Head back a couple of decades and choice at the very top of the car market was pretty much limited to two duopolies.
If you wanted supercar thrills then it was a coin toss between Ferrari and Lamborghini; if you needed a pluto-barge to whisk you to the stock exchange it would wear either a Bentley or a Rolls-Royce badge.
Other challengers came and went and some managed to exist around the fringes. But choice was limited and volumes were tiny; before the DB7 was launched Aston’s annual sales never broke into four figures, and sometimes struggled to reach three.
But if you’re in the lucky position to have north of $500,000 burning a large hole in your pocket, the world is your bivalve mollusc. The global population of so-called High and Ultra High Net Worth Individuals has increased dramatically, and so have the number of ways for them to spend their cash. Bentley has broken the 10,000 annual sales barrier, Ferrari sold 8000 cars last year, Aston managed 5000 and Rolls-Royce, Lamborghini and McLaren – the last of which didn’t exist as an auto maker a decade ago – all moved more than 3000 units.
Limited runs and specials from Premier Cru brands routinely sell out before they are officially announced or even seen. No wonder that other players now want to get a piece of the action.
Brabham Automotive marks the return of a very famous name, and the prospect of Australian production of the forthcoming BT62 hypercar, which promises 522kW and enough downforce to give it the theoretical capability to operate upside down. But although it looks like a road car, the fledgling company admits it has been designed with the requirements of production-based GT racing in mind.
The run of 70 are going to be sold for track use only, and with a very serious $1.8m pricetag. Despite the racing pedigree of the Brabham name, that’s a huge ask for a car that buyers won’t be able to drive home in.
Yet the forthcoming Pininfarina PF0 makes the Brabham look like a safe bet. The famous Italian carozzeria’s first own-label model is going to be an EV that shares its underpinnings with the Rimac C_Two, but which looks likely to be sold with a premium over its Croatian sister; the company is suggesting a price of around $3.3m.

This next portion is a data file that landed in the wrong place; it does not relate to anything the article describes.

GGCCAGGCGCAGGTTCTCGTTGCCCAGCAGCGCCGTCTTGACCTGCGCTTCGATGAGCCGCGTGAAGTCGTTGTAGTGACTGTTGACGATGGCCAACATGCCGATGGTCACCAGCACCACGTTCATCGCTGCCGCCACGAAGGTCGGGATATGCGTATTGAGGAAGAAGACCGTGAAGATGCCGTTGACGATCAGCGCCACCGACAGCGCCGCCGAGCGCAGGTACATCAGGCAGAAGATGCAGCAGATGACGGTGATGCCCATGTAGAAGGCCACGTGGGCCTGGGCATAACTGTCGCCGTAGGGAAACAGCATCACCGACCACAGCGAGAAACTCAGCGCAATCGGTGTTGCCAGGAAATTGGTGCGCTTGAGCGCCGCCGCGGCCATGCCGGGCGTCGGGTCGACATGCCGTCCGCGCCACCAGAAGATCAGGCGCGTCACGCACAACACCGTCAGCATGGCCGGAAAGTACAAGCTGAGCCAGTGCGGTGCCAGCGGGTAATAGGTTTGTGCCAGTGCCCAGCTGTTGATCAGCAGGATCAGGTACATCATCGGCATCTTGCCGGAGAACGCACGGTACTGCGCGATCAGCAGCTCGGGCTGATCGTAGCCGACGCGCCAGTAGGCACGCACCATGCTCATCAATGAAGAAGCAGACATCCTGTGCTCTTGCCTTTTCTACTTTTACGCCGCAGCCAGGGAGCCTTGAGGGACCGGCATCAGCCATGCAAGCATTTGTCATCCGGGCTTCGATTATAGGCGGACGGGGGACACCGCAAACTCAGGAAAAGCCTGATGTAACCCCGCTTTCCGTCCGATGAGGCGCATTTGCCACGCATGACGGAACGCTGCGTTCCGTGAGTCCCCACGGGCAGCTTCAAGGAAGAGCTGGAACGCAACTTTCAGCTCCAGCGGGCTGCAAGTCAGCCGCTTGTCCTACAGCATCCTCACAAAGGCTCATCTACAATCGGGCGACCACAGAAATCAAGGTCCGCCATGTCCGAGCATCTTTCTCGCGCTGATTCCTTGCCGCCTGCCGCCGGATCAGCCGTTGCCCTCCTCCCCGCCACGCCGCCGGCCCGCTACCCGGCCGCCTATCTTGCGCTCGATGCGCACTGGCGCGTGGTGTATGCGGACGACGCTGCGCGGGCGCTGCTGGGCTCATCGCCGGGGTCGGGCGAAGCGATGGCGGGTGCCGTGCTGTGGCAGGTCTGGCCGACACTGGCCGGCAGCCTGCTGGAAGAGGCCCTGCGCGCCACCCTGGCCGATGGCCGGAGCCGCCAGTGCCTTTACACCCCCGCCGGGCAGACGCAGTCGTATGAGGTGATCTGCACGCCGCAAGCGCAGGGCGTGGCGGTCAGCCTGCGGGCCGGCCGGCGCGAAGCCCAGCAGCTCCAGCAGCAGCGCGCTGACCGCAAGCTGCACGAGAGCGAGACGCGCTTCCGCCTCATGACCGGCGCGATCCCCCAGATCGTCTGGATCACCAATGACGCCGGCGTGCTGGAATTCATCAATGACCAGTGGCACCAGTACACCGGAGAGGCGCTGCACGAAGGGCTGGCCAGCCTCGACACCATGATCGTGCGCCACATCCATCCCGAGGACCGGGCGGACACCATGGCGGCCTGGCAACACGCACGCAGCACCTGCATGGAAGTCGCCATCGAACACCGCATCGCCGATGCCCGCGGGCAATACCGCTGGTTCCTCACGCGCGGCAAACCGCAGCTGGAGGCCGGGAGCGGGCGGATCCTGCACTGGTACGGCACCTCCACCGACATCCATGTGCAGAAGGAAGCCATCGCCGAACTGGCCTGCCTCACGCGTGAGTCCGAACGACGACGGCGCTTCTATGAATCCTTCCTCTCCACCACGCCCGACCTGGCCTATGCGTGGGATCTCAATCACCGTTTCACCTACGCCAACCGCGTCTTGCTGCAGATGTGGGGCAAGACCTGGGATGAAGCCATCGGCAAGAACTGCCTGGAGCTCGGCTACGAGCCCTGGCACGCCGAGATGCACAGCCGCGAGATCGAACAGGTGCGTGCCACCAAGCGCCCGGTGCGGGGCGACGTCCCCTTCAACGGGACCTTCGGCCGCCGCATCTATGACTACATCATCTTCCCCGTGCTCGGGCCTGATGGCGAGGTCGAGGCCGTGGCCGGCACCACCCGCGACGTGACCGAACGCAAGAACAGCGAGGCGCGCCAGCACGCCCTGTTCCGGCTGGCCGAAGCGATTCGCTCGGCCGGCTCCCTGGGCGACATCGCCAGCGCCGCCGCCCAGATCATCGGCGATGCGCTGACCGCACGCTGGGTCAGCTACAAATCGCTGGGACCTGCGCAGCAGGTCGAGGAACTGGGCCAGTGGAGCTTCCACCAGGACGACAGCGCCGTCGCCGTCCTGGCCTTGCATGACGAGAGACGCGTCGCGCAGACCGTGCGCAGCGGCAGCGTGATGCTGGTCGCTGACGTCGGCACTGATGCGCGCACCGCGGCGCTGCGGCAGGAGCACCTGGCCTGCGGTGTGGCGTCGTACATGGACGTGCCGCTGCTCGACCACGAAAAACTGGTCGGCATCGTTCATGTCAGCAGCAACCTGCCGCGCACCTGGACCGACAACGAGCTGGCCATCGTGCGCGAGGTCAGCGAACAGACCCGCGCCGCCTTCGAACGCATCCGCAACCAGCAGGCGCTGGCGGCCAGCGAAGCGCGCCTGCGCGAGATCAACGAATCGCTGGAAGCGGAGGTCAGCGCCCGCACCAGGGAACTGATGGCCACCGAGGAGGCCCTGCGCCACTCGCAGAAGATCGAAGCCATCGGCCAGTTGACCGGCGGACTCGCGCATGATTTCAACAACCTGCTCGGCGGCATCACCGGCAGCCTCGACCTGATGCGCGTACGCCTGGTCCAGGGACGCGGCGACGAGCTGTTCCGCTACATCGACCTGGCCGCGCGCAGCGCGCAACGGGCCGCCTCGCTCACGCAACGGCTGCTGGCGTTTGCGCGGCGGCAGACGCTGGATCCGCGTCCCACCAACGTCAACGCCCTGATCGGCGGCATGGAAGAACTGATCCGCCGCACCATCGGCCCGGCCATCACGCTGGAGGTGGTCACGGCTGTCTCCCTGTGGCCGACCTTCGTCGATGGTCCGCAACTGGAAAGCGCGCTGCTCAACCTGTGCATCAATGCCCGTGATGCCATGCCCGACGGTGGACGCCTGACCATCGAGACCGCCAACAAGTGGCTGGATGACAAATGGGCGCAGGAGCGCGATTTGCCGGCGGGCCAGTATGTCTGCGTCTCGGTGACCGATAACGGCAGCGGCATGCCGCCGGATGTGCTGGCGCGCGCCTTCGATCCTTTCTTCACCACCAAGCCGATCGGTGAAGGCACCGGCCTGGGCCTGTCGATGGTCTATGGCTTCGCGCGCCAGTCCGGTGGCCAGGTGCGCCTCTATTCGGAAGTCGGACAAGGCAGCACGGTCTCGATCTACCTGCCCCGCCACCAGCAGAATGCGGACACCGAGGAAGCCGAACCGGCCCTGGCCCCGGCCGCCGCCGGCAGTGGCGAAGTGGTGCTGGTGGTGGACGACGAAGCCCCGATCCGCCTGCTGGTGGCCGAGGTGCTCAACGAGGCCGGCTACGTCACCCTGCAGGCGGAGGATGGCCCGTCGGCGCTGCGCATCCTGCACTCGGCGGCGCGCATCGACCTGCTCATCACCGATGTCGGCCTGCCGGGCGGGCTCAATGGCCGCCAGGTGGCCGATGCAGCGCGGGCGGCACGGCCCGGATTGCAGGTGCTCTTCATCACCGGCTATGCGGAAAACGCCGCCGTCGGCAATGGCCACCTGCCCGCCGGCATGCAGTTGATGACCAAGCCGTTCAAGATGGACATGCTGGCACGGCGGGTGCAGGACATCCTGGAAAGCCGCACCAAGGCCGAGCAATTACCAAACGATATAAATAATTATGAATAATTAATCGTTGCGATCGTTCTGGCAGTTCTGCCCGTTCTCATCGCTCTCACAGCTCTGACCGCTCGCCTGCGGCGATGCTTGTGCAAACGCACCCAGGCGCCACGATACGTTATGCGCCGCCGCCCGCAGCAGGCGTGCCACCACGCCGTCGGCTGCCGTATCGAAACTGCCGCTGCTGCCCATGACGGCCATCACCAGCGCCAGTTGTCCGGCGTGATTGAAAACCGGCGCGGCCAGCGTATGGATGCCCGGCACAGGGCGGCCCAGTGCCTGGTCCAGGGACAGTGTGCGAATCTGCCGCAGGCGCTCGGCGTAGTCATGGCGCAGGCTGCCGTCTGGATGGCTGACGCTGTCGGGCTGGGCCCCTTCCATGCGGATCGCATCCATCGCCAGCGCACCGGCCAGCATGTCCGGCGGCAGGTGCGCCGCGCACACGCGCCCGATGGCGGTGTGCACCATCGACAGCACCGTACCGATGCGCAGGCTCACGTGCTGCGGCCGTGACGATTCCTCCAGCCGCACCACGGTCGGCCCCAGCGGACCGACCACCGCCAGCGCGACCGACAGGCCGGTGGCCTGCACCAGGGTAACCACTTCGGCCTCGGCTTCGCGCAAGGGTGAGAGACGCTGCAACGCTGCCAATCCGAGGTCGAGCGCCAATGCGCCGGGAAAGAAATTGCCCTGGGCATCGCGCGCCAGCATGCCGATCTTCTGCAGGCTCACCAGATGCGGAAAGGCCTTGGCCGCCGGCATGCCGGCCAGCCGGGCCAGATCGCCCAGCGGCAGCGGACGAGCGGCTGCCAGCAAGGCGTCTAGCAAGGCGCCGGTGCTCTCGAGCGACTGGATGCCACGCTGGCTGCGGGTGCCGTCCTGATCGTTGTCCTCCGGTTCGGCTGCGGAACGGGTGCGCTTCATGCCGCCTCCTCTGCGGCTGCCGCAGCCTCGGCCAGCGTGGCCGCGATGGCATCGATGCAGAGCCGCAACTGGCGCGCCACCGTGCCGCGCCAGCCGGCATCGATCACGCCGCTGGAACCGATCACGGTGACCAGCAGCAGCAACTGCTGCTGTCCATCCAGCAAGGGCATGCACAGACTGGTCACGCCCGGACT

Pininfarina is being coy about exact production targets, but has dropped some hints that it hopes to make around 90 of them. Despite the lustre of Pininfarina’s famous name – the brand now owned by India’s Mahindra – finding customers for so many cars is going to be a serious challenge. As Jolyon Nash, McLaren’s sales and marketing director said recently, “I’ve never had a customer ask me for an electric car. Ever.”
The established players have all fought hard to get where they are. The start-ups seem to be betting on what is still a rising market, and picking up customers who haven’t managed to get into limited editions from the better-known brands, but even a flood tide is going to struggle to lift some of these shiny new vessels.
Not so high lux
As the bigger luxury brands have become the top-drawer equivalent of volume players, so some companies have demonstrated the logic of staying small. Koenigsegg has made fewer than 300 cars throughout two decades of production, while Pagani only builds around 50 a year. Both know their customer base exceptionally well and enjoy lots of repeat business. More importantly, both are profitable.
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